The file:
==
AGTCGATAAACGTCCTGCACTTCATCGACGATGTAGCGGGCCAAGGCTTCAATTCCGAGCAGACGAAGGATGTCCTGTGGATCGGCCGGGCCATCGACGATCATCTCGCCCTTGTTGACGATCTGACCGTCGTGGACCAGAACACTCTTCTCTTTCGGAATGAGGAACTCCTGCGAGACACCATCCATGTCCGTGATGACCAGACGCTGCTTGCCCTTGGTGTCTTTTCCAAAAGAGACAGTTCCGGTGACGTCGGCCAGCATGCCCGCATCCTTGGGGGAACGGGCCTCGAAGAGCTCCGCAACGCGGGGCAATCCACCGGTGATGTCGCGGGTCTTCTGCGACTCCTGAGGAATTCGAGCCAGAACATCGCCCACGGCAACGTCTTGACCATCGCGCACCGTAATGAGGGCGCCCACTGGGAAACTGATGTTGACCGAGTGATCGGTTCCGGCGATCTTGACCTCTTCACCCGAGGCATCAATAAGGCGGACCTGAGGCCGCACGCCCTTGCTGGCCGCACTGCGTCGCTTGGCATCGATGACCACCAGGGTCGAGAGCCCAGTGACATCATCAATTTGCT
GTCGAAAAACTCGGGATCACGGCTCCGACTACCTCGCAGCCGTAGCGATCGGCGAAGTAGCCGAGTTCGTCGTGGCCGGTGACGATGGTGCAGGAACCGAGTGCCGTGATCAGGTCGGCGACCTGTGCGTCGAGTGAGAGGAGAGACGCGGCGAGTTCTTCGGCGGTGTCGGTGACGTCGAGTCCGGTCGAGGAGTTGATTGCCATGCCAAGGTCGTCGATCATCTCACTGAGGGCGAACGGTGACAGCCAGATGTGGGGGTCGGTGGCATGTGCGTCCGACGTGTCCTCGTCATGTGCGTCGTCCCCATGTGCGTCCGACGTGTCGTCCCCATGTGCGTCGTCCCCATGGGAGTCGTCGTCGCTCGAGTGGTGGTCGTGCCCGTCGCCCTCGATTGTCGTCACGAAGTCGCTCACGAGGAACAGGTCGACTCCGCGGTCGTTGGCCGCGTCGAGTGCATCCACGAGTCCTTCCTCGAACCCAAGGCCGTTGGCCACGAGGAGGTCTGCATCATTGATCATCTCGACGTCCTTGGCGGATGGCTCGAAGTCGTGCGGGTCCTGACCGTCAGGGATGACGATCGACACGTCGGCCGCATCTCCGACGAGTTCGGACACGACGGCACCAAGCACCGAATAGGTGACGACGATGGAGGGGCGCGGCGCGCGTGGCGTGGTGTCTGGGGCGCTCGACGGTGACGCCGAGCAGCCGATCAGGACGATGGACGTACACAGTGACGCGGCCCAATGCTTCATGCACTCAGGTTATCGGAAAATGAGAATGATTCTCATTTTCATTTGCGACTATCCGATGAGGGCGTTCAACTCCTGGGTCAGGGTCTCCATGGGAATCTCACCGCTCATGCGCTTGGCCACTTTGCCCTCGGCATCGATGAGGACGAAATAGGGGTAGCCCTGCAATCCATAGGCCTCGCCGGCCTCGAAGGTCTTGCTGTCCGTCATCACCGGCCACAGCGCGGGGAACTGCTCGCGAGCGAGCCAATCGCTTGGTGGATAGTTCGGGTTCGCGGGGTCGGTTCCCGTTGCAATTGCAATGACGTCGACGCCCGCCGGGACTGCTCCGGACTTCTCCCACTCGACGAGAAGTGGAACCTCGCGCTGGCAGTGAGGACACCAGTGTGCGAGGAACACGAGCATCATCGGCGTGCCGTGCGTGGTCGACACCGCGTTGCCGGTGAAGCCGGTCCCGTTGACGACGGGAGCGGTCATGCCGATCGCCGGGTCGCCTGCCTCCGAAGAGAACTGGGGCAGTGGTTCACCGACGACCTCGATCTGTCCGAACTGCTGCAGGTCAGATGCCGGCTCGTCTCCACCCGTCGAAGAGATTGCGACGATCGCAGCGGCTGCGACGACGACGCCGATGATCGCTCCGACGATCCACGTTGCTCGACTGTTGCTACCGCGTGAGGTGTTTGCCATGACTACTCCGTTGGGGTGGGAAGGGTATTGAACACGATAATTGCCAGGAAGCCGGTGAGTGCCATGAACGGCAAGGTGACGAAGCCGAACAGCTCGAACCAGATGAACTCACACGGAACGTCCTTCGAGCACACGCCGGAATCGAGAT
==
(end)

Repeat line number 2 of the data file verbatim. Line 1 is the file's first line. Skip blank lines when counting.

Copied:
GTCGAAAAACTCGGGATCACGGCTCCGACTACCTCGCAGCCGTAGCGATCGGCGAAGTAGCCGAGTTCGTCGTGGCCGGTGACGATGGTGCAGGAACCGAGTGCCGTGATCAGGTCGGCGACCTGTGCGTCGAGTGAGAGGAGAGACGCGGCGAGTTCTTCGGCGGTGTCGGTGACGTCGAGTCCGGTCGAGGAGTTGATTGCCATGCCAAGGTCGTCGATCATCTCACTGAGGGCGAACGGTGACAGCCAGATGTGGGGGTCGGTGGCATGTGCGTCCGACGTGTCCTCGTCATGTGCGTCGTCCCCATGTGCGTCCGACGTGTCGTCCCCATGTGCGTCGTCCCCATGGGAGTCGTCGTCGCTCGAGTGGTGGTCGTGCCCGTCGCCCTCGATTGTCGTCACGAAGTCGCTCACGAGGAACAGGTCGACTCCGCGGTCGTTGGCCGCGTCGAGTGCATCCACGAGTCCTTCCTCGAACCCAAGGCCGTTGGCCACGAGGAGGTCTGCATCATTGATCATCTCGACGTCCTTGGCGGATGGCTCGAAGTCGTGCGGGTCCTGACCGTCAGGGATGACGATCGACACGTCGGCCGCATCTCCGACGAGTTCGGACACGACGGCACCAAGCACCGAATAGGTGACGACGATGGAGGGGCGCGGCGCGCGTGGCGTGGTGTCTGGGGCGCTCGACGGTGACGCCGAGCAGCCGATCAGGACGATGGACGTACACAGTGACGCGGCCCAATGCTTCATGCACTCAGGTTATCGGAAAATGAGAATGATTCTCATTTTCATTTGCGACTATCCGATGAGGGCGTTCAACTCCTGGGTCAGGGTCTCCATGGGAATCTCACCGCTCATGCGCTTGGCCACTTTGCCCTCGGCATCGATGAGGACGAAATAGGGGTAGCCCTGCAATCCATAGGCCTCGCCGGCCTCGAAGGTCTTGCTGTCCGTCATCACCGGCCACAGCGCGGGGAACTGCTCGCGAGCGAGCCAATCGCTTGGTGGATAGTTCGGGTTCGCGGGGTCGGTTCCCGTTGCAATTGCAATGACGTCGACGCCCGCCGGGACTGCTCCGGACTTCTCCCACTCGACGAGAAGTGGAACCTCGCGCTGGCAGTGAGGACACCAGTGTGCGAGGAACACGAGCATCATCGGCGTGCCGTGCGTGGTCGACACCGCGTTGCCGGTGAAGCCGGTCCCGTTGACGACGGGAGCGGTCATGCCGATCGCCGGGTCGCCTGCCTCCGAAGAGAACTGGGGCAGTGGTTCACCGACGACCTCGATCTGTCCGAACTGCTGCAGGTCAGATGCCGGCTCGTCTCCACCCGTCGAAGAGATTGCGACGATCGCAGCGGCTGCGACGACGACGCCGATGATCGCTCCGACGATCCACGTTGCTCGACTGTTGCTACCGCGTGAGGTGTTTGCCATGACTACTCCGTTGGGGTGGGAAGGGTATTGAACACGATAATTGCCAGGAAGCCGGTGAGTGCCATGAACGGCAAGGTGACGAAGCCGAACAGCTCGAACCAGATGAACTCACACGGAACGTCCTTCGAGCACACGCCGGAATCGAGAT